Folk in Scotland understand devolution. They get the concept. But they believed that they were voting in a parliamentary election - a Scottish Parliamentary election. Not a rehearsal, not a dry run.And that is what Labour seemed to treat it as - mere preparation for the next Westminster election, one that we will possibly not even see until 2015. Their national leader Ed Miliband even said as much at the Scottish Party Conference. Further exacerbating their problems, Labour made two serious strategic errors. First, just as the campaign began, they chose to replace a number of their policies with others which closely mirrored what the SNP had promised - most notably on student fees for higher education and council tax. This was widely interpreted as stealing policies from the Nationalists, which obviously did not go over well. Secondly, Labour's campaign was entirely negative, primarily focussing on the 'twin dangers' of cuts by the Conservative-Lib Dem coalition government in Westminster and the damage done to Scotland by independence if the SNP won a second term.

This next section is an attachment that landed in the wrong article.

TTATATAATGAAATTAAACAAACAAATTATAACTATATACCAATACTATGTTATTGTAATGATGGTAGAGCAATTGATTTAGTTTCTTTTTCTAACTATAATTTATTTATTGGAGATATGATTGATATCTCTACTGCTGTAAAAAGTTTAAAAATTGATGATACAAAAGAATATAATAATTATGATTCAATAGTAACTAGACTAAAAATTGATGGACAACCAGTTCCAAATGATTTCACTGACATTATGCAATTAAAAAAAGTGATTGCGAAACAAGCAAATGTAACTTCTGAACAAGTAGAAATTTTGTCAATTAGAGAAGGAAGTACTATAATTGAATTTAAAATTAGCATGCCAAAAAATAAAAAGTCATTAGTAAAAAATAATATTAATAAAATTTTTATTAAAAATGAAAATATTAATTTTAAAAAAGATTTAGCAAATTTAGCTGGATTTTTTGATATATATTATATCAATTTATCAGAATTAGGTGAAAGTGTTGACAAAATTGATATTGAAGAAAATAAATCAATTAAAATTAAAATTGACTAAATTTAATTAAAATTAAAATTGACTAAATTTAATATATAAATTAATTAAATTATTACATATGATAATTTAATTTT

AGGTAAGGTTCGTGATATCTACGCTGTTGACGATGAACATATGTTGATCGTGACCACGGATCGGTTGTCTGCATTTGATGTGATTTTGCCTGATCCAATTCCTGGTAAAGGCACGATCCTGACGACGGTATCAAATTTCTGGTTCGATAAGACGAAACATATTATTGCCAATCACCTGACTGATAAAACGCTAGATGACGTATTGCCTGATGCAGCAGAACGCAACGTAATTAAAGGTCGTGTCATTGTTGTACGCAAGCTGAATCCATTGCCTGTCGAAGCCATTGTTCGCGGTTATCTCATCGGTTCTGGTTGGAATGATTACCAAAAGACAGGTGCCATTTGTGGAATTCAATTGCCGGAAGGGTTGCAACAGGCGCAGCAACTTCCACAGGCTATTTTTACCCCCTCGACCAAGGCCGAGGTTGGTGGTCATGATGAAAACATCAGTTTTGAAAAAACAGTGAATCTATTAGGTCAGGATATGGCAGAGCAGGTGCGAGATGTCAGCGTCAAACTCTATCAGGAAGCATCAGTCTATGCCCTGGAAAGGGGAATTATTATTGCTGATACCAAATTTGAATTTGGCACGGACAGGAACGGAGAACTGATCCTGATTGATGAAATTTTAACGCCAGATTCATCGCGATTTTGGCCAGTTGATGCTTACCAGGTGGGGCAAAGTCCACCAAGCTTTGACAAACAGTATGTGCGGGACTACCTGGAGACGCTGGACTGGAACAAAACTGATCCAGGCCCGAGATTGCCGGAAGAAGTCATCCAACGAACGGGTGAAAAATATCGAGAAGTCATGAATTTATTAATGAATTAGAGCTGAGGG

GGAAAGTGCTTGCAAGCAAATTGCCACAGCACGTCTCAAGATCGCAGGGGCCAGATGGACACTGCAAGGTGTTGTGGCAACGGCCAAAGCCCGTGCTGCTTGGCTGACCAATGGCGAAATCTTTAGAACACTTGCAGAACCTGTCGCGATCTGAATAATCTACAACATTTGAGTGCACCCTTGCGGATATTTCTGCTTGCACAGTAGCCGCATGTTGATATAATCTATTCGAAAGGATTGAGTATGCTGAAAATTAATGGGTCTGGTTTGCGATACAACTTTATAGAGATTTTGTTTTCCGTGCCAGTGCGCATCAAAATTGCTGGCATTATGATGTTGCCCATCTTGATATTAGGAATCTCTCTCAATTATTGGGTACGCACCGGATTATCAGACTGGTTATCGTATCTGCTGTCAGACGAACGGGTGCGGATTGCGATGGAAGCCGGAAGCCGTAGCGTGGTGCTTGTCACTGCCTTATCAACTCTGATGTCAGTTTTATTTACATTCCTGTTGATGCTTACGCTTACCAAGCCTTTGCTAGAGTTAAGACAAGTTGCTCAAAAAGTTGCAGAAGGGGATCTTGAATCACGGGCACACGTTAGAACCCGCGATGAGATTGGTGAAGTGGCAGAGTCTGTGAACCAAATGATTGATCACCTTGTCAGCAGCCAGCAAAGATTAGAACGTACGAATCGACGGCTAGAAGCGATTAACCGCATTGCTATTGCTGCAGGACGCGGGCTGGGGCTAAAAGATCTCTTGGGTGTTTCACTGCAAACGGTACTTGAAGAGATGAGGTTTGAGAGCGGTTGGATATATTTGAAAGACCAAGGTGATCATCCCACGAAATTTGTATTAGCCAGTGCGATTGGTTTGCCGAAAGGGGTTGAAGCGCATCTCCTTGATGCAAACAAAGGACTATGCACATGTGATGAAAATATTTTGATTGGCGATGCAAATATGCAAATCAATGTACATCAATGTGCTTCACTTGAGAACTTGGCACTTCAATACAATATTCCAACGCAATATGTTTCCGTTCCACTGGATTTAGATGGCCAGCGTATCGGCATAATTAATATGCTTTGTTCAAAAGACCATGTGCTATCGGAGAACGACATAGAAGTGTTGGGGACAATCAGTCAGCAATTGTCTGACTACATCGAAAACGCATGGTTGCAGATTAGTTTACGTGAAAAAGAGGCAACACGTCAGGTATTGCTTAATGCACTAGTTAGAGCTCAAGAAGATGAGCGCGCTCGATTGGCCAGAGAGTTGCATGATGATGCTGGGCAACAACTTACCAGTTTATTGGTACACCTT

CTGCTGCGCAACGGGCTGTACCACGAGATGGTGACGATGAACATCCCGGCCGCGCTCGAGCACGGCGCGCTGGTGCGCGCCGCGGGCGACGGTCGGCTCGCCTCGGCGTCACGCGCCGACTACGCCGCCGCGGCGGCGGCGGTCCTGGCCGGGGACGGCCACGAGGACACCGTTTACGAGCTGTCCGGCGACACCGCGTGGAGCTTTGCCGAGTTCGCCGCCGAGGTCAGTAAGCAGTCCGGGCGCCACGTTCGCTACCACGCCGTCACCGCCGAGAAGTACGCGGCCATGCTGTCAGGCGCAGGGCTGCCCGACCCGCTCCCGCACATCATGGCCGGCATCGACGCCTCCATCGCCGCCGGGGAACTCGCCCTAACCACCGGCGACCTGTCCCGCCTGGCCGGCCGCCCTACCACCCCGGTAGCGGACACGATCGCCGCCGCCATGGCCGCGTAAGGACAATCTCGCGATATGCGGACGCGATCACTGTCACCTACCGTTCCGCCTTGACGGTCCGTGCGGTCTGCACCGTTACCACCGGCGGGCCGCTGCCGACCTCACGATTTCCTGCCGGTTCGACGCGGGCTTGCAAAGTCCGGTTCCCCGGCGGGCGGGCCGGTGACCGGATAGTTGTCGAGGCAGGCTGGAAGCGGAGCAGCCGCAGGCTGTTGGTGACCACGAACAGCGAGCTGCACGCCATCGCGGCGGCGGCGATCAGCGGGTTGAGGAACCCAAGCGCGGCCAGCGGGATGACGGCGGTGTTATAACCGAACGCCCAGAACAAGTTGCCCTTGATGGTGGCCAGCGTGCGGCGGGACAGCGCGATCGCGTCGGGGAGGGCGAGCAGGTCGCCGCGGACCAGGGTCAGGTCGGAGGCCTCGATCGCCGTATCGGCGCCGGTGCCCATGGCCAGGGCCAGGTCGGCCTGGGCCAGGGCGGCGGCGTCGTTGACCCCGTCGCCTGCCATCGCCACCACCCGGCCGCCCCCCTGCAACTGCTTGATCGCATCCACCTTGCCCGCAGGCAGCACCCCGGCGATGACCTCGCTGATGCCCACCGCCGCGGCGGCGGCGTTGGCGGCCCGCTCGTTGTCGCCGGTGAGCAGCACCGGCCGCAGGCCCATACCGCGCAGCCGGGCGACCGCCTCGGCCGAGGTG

While these fears are significant for many people in Scotland (particularly regarding cuts in government spending from the UK government, which brings back painful memories of Thatcher for many), the campaign made little effort to explain how voting for Labour would do anything about them, instead relying on Labour's traditional position as the largest party in Scotland to do the work for them. However, the national party's ineffective opposition at Westminster combined with the SNP's promise of a referendum before independence looks to have allayed those fears for many people and may well have even driven many traditional Labour voters to the Nationalists, in the hopes that they would be a more effective bulwark against the Coalition. While the SNP's campaigning has set themselves up to fail in the future, here Labour were undermined in this election by their tactics. Dredging up Thatcher's (metaphorical) ghost certainly scared Scots into voting - but they voted for the SNP, not Labour.